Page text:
Janice Raymond on “Two-Sights Seeing”

There are many ways to speak about vision. Every meaning, however, is possessed of a certain tension. This tension can be ‘felt’ in the word’s dual dictionary definition and in any attempt to live out a vision. At one and the same time, vision means ‘the exercise of the ordinary faculty of sight’ and ‘something which is apparently seen by other than ordinary sight.’ Another way of phrasing this tension is to ask how, indeed, it is possible to see with the ordinary faculty of sight, that is, to maintain a necessary realism about the conditions of existence, and to see beyond these conditions, that is, to ‘overleap reality.’ Or, how do women live in the world as men have defined it while creating the world as women imagine it could be?

~Janice Raymond, A Passion for Friends: Toward a Philosophy of Female Affection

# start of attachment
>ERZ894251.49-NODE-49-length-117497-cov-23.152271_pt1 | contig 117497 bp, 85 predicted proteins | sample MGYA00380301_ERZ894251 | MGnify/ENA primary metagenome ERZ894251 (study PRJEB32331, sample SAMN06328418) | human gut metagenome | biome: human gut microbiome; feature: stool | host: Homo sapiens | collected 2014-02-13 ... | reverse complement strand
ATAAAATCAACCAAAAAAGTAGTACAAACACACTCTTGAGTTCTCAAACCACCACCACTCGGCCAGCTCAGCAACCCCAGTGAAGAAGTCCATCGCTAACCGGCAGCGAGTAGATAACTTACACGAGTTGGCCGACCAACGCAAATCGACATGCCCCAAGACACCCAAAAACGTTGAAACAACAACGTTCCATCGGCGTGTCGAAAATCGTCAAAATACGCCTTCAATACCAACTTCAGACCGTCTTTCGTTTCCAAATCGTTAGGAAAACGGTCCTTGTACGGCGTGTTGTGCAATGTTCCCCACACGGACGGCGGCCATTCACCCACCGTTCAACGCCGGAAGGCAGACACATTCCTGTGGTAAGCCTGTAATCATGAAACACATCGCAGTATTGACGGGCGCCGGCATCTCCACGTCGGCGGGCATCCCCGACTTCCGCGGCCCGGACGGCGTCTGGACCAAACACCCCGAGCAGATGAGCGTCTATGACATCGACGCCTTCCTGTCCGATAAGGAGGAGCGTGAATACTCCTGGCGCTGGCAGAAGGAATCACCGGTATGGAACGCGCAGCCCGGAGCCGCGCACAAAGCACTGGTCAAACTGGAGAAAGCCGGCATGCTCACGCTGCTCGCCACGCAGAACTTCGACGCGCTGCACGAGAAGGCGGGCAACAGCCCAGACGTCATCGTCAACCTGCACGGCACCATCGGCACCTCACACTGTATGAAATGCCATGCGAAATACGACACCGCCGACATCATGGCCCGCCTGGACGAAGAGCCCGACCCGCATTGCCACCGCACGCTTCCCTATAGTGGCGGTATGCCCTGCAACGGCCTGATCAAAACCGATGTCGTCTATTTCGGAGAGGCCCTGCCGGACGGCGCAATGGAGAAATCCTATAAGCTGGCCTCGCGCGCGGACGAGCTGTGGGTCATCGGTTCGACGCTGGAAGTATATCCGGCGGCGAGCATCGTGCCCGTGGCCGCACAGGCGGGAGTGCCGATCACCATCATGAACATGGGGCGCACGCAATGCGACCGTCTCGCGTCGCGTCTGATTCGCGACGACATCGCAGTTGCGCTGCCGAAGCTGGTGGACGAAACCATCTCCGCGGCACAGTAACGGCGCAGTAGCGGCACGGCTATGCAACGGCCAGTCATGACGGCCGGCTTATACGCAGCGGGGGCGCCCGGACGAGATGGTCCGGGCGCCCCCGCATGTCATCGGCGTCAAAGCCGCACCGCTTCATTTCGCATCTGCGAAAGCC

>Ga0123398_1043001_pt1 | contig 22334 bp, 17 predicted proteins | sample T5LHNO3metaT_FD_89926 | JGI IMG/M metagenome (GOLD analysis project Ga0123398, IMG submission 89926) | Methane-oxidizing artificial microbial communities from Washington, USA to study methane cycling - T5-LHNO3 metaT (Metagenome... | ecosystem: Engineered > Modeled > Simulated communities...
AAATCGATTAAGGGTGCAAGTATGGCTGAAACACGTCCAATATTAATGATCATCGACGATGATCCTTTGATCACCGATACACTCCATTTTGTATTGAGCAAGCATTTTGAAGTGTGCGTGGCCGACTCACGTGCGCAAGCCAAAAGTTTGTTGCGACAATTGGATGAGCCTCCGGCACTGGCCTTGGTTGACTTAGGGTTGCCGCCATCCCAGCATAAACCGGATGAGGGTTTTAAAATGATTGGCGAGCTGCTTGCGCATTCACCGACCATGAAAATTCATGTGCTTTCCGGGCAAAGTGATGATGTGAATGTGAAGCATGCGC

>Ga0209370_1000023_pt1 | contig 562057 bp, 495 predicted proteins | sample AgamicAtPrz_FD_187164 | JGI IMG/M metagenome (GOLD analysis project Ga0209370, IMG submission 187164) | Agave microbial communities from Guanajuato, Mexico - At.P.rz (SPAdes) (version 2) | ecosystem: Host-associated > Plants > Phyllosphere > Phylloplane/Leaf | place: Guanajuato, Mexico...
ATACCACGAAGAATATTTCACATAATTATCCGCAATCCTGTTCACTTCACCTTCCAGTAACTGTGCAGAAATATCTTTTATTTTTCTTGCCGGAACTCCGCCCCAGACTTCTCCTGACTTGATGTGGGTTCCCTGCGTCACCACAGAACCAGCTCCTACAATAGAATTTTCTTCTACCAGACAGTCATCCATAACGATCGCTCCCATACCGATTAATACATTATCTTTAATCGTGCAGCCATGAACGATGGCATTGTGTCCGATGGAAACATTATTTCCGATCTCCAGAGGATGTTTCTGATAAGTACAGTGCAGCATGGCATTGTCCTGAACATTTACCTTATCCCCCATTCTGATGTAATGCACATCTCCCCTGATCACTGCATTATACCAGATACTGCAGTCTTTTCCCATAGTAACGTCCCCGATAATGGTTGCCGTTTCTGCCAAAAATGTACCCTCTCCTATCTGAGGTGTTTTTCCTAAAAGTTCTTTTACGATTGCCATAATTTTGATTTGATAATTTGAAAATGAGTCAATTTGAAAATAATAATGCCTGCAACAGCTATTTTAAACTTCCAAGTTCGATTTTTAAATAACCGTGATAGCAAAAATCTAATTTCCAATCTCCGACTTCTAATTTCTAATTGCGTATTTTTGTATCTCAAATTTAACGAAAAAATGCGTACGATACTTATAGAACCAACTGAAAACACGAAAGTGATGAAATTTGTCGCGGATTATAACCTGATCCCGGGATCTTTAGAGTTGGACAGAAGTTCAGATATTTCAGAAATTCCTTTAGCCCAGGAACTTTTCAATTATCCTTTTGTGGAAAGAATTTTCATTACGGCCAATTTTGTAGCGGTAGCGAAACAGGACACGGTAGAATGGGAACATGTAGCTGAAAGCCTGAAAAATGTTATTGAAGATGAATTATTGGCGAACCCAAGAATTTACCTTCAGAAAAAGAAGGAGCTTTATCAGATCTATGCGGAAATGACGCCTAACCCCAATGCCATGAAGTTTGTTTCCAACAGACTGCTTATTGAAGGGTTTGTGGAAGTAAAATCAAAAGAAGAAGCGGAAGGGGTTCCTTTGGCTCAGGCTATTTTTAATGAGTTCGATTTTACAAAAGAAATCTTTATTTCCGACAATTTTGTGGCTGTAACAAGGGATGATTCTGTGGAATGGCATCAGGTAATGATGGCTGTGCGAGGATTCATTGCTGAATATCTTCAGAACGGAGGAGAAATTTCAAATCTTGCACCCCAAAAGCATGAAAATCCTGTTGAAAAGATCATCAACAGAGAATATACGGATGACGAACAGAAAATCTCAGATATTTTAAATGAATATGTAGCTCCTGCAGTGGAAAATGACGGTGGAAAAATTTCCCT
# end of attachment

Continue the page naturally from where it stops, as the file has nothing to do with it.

Raymond calls the ability to do this “two-sights seeing.” There’s a lot to two-sights seeing, but I think it’s absolutely necessary for feminists to develop it. Without a vision of how the world could be, we don’t know what our values are and so we don’t know what to work for. But without an awareness of the reality of women’s lives under male supremacy, we can easily fall into unrealistic expectations of ourselves and each other. Two-sights seeing requires–as does any attempt to dismantle systems of privilege, perhaps especially those which we benefit from–a willingness to be honest, even if only with ourselves. A willingness to understand where we fall short of living our values, to be kind to ourselves for those shortcomings, to continue to work towards the justice we want, all without going to senseless lengths to justify what we do when the pain of looking at our contradictions is just too great. I’d say “tension” is a really excellent description of that tightrope walk, myself.


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